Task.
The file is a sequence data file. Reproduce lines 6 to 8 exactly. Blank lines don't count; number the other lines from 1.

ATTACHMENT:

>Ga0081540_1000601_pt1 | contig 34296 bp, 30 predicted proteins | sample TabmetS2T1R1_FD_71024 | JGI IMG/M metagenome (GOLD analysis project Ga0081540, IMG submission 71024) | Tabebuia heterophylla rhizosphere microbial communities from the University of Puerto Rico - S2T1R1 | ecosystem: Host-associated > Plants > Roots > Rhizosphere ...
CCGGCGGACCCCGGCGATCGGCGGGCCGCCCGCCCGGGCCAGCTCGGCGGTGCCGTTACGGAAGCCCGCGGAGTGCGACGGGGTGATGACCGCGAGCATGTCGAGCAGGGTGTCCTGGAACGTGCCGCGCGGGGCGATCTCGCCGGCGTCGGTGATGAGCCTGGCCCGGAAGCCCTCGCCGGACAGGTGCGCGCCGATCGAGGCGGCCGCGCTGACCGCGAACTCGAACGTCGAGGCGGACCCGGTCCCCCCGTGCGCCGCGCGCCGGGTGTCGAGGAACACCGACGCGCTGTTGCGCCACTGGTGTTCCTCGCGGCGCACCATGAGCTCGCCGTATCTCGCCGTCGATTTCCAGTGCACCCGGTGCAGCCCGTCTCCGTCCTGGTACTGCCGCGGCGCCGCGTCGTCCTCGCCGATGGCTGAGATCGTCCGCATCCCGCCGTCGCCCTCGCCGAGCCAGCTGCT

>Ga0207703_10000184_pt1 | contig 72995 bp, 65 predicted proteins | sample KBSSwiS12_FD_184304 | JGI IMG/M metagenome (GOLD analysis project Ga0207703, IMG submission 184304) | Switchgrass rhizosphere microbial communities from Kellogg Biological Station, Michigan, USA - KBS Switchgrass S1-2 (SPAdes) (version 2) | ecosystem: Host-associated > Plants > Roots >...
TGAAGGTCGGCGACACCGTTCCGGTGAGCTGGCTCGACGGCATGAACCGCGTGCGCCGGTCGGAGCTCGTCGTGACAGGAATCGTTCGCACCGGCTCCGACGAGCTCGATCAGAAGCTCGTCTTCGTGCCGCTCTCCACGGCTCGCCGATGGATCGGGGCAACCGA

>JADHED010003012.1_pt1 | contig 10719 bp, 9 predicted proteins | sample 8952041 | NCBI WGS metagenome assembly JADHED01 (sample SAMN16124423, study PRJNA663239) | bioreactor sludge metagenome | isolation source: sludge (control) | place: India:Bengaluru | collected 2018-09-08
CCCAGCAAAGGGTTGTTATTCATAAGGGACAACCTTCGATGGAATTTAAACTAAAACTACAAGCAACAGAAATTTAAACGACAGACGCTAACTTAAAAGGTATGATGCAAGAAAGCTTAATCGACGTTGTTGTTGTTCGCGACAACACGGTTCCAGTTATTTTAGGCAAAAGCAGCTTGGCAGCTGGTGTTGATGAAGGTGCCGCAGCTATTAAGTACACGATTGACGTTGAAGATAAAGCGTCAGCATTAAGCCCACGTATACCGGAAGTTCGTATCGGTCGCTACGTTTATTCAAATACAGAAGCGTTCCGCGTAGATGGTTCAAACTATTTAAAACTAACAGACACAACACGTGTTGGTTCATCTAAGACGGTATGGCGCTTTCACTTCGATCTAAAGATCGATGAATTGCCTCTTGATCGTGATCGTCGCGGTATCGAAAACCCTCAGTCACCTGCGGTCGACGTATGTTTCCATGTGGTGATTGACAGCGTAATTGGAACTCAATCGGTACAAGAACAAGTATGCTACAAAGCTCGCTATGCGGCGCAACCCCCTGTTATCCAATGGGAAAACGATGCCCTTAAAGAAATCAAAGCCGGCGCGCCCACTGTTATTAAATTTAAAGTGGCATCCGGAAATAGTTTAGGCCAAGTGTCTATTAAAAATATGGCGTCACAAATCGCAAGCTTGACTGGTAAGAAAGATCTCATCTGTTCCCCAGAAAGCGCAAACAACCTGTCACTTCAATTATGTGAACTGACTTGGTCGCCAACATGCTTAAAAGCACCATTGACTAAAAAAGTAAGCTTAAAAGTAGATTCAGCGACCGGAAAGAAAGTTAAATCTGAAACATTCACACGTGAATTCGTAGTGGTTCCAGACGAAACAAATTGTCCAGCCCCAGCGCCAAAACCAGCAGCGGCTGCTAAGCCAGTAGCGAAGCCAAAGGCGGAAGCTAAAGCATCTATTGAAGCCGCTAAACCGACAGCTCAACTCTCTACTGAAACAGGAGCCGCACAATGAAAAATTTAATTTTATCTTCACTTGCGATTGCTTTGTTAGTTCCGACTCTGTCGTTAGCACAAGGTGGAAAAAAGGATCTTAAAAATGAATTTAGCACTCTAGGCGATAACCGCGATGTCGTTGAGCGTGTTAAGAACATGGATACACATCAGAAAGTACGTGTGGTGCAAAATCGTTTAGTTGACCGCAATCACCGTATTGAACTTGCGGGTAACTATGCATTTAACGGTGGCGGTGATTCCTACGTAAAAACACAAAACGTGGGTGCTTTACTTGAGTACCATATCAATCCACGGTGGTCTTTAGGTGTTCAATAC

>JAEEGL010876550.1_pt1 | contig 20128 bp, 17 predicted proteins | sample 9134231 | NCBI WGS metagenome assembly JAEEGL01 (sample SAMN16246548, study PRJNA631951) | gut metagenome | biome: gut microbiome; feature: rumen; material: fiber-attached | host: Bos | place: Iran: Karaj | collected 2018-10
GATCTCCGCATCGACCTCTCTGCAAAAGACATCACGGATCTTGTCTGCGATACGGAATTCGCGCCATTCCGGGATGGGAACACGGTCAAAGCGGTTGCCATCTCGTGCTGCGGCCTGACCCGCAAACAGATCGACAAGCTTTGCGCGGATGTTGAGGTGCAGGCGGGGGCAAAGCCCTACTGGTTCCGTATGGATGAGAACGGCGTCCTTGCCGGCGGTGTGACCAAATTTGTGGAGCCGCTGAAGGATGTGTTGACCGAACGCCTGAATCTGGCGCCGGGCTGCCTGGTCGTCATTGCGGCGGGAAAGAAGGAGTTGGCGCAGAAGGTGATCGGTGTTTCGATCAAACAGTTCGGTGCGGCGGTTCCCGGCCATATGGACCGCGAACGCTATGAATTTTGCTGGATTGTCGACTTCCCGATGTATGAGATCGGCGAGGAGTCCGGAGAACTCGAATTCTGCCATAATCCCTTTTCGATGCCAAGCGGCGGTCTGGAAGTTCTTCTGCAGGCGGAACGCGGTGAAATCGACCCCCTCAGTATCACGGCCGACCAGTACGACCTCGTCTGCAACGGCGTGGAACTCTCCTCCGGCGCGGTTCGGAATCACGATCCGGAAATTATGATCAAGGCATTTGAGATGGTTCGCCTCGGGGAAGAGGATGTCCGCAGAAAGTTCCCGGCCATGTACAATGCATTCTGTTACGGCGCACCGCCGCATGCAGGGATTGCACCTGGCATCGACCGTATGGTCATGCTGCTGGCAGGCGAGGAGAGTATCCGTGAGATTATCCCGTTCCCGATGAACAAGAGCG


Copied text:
CCCAGCAAAGGGTTGTTATTCATAAGGGACAACCTTCGATGGAATTTAAACTAAAACTACAAGCAACAGAAATTTAAACGACAGACGCTAACTTAAAAGGTATGATGCAAGAAAGCTTAATCGACGTTGTTGTTGTTCGCGACAACACGGTTCCAGTTATTTTAGGCAAAAGCAGCTTGGCAGCTGGTGTTGATGAAGGTGCCGCAGCTATTAAGTACACGATTGACGTTGAAGATAAAGCGTCAGCATTAAGCCCACGTATACCGGAAGTTCGTATCGGTCGCTACGTTTATTCAAATACAGAAGCGTTCCGCGTAGATGGTTCAAACTATTTAAAACTAACAGACACAACACGTGTTGGTTCATCTAAGACGGTATGGCGCTTTCACTTCGATCTAAAGATCGATGAATTGCCTCTTGATCGTGATCGTCGCGGTATCGAAAACCCTCAGTCACCTGCGGTCGACGTATGTTTCCATGTGGTGATTGACAGCGTAATTGGAACTCAATCGGTACAAGAACAAGTATGCTACAAAGCTCGCTATGCGGCGCAACCCCCTGTTATCCAATGGGAAAACGATGCCCTTAAAGAAATCAAAGCCGGCGCGCCCACTGTTATTAAATTTAAAGTGGCATCCGGAAATAGTTTAGGCCAAGTGTCTATTAAAAATATGGCGTCACAAATCGCAAGCTTGACTGGTAAGAAAGATCTCATCTGTTCCCCAGAAAGCGCAAACAACCTGTCACTTCAATTATGTGAACTGACTTGGTCGCCAACATGCTTAAAAGCACCATTGACTAAAAAAGTAAGCTTAAAAGTAGATTCAGCGACCGGAAAGAAAGTTAAATCTGAAACATTCACACGTGAATTCGTAGTGGTTCCAGACGAAACAAATTGTCCAGCCCCAGCGCCAAAACCAGCAGCGGCTGCTAAGCCAGTAGCGAAGCCAAAGGCGGAAGCTAAAGCATCTATTGAAGCCGCTAAACCGACAGCTCAACTCTCTACTGAAACAGGAGCCGCACAATGAAAAATTTAATTTTATCTTCACTTGCGATTGCTTTGTTAGTTCCGACTCTGTCGTTAGCACAAGGTGGAAAAAAGGATCTTAAAAATGAATTTAGCACTCTAGGCGATAACCGCGATGTCGTTGAGCGTGTTAAGAACATGGATACACATCAGAAAGTACGTGTGGTGCAAAATCGTTTAGTTGACCGCAATCACCGTATTGAACTTGCGGGTAACTATGCATTTAACGGTGGCGGTGATTCCTACGTAAAAACACAAAACGTGGGTGCTTTACTTGAGTACCATATCAATCCACGGTGGTCTTTAGGTGTTCAATAC

>JAEEGL010876550.1_pt1 | contig 20128 bp, 17 predicted proteins | sample 9134231 | NCBI WGS metagenome assembly JAEEGL01 (sample SAMN16246548, study PRJNA631951) | gut metagenome | biome: gut microbiome; feature: rumen; material: fiber-attached | host: Bos | place: Iran: Karaj | collected 2018-10
GATCTCCGCATCGACCTCTCTGCAAAAGACATCACGGATCTTGTCTGCGATACGGAATTCGCGCCATTCCGGGATGGGAACACGGTCAAAGCGGTTGCCATCTCGTGCTGCGGCCTGACCCGCAAACAGATCGACAAGCTTTGCGCGGATGTTGAGGTGCAGGCGGGGGCAAAGCCCTACTGGTTCCGTATGGATGAGAACGGCGTCCTTGCCGGCGGTGTGACCAAATTTGTGGAGCCGCTGAAGGATGTGTTGACCGAACGCCTGAATCTGGCGCCGGGCTGCCTGGTCGTCATTGCGGCGGGAAAGAAGGAGTTGGCGCAGAAGGTGATCGGTGTTTCGATCAAACAGTTCGGTGCGGCGGTTCCCGGCCATATGGACCGCGAACGCTATGAATTTTGCTGGATTGTCGACTTCCCGATGTATGAGATCGGCGAGGAGTCCGGAGAACTCGAATTCTGCCATAATCCCTTTTCGATGCCAAGCGGCGGTCTGGAAGTTCTTCTGCAGGCGGAACGCGGTGAAATCGACCCCCTCAGTATCACGGCCGACCAGTACGACCTCGTCTGCAACGGCGTGGAACTCTCCTCCGGCGCGGTTCGGAATCACGATCCGGAAATTATGATCAAGGCATTTGAGATGGTTCGCCTCGGGGAAGAGGATGTCCGCAGAAAGTTCCCGGCCATGTACAATGCATTCTGTTACGGCGCACCGCCGCATGCAGGGATTGCACCTGGCATCGACCGTATGGTCATGCTGCTGGCAGGCGAGGAGAGTATCCGTGAGATTATCCCGTTCCCGATGAACAAGAGCG